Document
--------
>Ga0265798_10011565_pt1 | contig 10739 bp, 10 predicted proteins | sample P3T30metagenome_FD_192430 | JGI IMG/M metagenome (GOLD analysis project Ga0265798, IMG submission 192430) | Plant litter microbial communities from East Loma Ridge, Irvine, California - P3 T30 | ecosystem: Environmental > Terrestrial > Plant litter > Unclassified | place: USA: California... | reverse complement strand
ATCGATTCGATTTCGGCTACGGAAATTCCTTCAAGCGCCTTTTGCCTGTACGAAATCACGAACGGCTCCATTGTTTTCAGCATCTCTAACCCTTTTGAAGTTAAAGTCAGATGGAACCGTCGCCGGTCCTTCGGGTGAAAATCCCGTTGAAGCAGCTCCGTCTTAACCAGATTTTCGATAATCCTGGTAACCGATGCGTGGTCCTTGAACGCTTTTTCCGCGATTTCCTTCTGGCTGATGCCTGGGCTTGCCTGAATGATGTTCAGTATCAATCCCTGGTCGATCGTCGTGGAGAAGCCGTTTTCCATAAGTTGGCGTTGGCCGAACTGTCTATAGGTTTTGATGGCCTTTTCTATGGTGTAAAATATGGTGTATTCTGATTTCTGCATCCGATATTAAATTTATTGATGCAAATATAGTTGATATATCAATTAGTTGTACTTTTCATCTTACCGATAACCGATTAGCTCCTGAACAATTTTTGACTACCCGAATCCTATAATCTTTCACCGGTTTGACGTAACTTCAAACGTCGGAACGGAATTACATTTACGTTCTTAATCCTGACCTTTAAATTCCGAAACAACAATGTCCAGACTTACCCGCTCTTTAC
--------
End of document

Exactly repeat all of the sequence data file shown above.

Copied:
>Ga0265798_10011565_pt1 | contig 10739 bp, 10 predicted proteins | sample P3T30metagenome_FD_192430 | JGI IMG/M metagenome (GOLD analysis project Ga0265798, IMG submission 192430) | Plant litter microbial communities from East Loma Ridge, Irvine, California - P3 T30 | ecosystem: Environmental > Terrestrial > Plant litter > Unclassified | place: USA: California... | reverse complement strand
ATCGATTCGATTTCGGCTACGGAAATTCCTTCAAGCGCCTTTTGCCTGTACGAAATCACGAACGGCTCCATTGTTTTCAGCATCTCTAACCCTTTTGAAGTTAAAGTCAGATGGAACCGTCGCCGGTCCTTCGGGTGAAAATCCCGTTGAAGCAGCTCCGTCTTAACCAGATTTTCGATAATCCTGGTAACCGATGCGTGGTCCTTGAACGCTTTTTCCGCGATTTCCTTCTGGCTGATGCCTGGGCTTGCCTGAATGATGTTCAGTATCAATCCCTGGTCGATCGTCGTGGAGAAGCCGTTTTCCATAAGTTGGCGTTGGCCGAACTGTCTATAGGTTTTGATGGCCTTTTCTATGGTGTAAAATATGGTGTATTCTGATTTCTGCATCCGATATTAAATTTATTGATGCAAATATAGTTGATATATCAATTAGTTGTACTTTTCATCTTACCGATAACCGATTAGCTCCTGAACAATTTTTGACTACCCGAATCCTATAATCTTTCACCGGTTTGACGTAACTTCAAACGTCGGAACGGAATTACATTTACGTTCTTAATCCTGACCTTTAAATTCCGAAACAACAATGTCCAGACTTACCCGCTCTTTAC